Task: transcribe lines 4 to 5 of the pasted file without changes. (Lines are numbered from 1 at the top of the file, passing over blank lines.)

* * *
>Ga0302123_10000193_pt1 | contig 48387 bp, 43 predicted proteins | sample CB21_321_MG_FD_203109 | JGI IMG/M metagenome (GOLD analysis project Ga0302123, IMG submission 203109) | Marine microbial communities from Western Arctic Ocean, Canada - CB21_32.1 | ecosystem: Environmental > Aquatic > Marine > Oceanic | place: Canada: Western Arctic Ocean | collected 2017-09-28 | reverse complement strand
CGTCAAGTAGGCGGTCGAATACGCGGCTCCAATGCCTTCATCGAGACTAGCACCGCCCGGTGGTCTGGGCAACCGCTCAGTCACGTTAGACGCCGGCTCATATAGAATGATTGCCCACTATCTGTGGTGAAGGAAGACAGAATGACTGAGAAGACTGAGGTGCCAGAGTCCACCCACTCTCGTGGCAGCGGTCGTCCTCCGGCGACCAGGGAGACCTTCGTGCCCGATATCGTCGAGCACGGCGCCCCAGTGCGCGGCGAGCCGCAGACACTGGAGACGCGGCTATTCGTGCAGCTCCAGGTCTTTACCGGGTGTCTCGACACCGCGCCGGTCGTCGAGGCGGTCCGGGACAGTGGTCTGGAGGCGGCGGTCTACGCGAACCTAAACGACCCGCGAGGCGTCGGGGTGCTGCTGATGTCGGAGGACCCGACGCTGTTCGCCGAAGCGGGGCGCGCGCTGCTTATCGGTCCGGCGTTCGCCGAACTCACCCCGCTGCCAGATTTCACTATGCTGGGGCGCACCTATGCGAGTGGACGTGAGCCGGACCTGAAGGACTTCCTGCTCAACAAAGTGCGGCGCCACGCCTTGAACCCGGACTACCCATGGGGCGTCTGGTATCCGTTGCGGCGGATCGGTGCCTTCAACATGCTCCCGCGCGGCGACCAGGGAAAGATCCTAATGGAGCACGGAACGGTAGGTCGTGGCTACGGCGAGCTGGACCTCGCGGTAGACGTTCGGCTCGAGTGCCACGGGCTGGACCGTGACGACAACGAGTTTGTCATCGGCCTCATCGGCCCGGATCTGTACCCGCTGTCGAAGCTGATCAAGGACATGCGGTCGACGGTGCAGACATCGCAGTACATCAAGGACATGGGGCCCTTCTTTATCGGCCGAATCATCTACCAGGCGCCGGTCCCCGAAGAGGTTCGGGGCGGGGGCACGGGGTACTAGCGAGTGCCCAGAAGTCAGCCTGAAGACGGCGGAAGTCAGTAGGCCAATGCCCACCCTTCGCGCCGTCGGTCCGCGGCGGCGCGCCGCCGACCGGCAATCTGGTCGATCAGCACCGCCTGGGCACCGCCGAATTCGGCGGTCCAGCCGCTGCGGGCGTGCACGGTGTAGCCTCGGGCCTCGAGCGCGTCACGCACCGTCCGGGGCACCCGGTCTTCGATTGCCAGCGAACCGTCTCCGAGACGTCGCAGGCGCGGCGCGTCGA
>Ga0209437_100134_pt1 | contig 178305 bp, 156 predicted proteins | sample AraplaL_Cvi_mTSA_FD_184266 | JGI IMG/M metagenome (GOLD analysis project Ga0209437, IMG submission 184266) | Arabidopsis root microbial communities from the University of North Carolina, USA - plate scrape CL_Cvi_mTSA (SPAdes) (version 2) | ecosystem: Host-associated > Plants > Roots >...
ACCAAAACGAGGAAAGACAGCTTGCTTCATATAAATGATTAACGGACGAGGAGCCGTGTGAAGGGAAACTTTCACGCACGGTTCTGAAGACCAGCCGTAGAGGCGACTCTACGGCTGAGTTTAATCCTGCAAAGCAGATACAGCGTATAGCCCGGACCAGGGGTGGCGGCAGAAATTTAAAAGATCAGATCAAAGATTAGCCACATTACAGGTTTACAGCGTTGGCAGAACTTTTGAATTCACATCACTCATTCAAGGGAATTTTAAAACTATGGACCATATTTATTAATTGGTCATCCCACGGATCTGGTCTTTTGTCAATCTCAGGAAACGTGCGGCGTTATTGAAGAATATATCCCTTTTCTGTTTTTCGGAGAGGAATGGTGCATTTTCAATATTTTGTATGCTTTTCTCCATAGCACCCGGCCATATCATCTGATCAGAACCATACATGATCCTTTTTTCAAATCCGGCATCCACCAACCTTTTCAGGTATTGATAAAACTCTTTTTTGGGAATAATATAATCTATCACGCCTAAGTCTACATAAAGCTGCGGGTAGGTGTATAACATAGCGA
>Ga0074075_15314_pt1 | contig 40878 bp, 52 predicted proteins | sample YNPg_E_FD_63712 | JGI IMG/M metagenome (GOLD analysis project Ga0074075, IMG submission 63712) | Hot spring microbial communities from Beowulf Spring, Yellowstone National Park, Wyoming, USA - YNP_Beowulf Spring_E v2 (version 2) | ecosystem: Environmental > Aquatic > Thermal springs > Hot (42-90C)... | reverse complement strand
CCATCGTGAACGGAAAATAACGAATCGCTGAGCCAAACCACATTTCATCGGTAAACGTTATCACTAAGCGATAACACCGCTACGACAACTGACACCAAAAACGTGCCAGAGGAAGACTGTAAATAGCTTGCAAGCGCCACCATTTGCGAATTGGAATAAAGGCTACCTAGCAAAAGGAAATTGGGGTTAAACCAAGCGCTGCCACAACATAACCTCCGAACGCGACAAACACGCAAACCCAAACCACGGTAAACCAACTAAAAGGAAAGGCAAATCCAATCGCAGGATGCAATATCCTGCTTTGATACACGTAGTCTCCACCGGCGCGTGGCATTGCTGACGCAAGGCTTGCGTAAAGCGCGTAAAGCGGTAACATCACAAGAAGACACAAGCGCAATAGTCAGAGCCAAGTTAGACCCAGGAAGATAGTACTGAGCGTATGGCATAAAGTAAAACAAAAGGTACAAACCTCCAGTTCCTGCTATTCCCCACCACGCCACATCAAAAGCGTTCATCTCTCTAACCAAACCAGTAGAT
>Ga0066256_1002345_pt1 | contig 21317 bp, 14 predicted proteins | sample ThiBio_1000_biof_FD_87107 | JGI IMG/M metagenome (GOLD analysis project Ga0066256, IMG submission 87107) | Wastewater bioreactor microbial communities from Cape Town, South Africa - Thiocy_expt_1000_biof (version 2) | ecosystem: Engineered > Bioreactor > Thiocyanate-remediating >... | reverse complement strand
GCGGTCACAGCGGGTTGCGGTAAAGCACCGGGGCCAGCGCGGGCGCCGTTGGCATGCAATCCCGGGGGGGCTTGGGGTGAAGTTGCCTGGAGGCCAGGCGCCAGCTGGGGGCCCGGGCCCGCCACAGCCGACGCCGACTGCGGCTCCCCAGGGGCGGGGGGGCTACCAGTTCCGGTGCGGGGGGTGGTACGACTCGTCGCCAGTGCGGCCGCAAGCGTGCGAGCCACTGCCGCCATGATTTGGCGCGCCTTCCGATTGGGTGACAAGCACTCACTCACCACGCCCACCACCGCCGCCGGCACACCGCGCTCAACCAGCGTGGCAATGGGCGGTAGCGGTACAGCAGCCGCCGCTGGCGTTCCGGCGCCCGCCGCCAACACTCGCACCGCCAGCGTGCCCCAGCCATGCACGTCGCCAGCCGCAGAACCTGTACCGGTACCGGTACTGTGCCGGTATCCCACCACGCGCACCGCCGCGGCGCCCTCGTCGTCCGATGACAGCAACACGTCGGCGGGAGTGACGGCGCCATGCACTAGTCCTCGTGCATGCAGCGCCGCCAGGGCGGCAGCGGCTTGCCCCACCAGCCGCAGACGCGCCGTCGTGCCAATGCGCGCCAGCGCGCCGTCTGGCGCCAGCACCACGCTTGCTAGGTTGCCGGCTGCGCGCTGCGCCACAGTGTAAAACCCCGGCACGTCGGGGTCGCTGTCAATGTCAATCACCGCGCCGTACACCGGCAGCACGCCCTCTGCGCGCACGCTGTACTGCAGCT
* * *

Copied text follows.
ACCAAAACGAGGAAAGACAGCTTGCTTCATATAAATGATTAACGGACGAGGAGCCGTGTGAAGGGAAACTTTCACGCACGGTTCTGAAGACCAGCCGTAGAGGCGACTCTACGGCTGAGTTTAATCCTGCAAAGCAGATACAGCGTATAGCCCGGACCAGGGGTGGCGGCAGAAATTTAAAAGATCAGATCAAAGATTAGCCACATTACAGGTTTACAGCGTTGGCAGAACTTTTGAATTCACATCACTCATTCAAGGGAATTTTAAAACTATGGACCATATTTATTAATTGGTCATCCCACGGATCTGGTCTTTTGTCAATCTCAGGAAACGTGCGGCGTTATTGAAGAATATATCCCTTTTCTGTTTTTCGGAGAGGAATGGTGCATTTTCAATATTTTGTATGCTTTTCTCCATAGCACCCGGCCATATCATCTGATCAGAACCATACATGATCCTTTTTTCAAATCCGGCATCCACCAACCTTTTCAGGTATTGATAAAACTCTTTTTTGGGAATAATATAATCTATCACGCCTAAGTCTACATAAAGCTGCGGGTAGGTGTATAACATAGCGA
>Ga0074075_15314_pt1 | contig 40878 bp, 52 predicted proteins | sample YNPg_E_FD_63712 | JGI IMG/M metagenome (GOLD analysis project Ga0074075, IMG submission 63712) | Hot spring microbial communities from Beowulf Spring, Yellowstone National Park, Wyoming, USA - YNP_Beowulf Spring_E v2 (version 2) | ecosystem: Environmental > Aquatic > Thermal springs > Hot (42-90C)... | reverse complement strand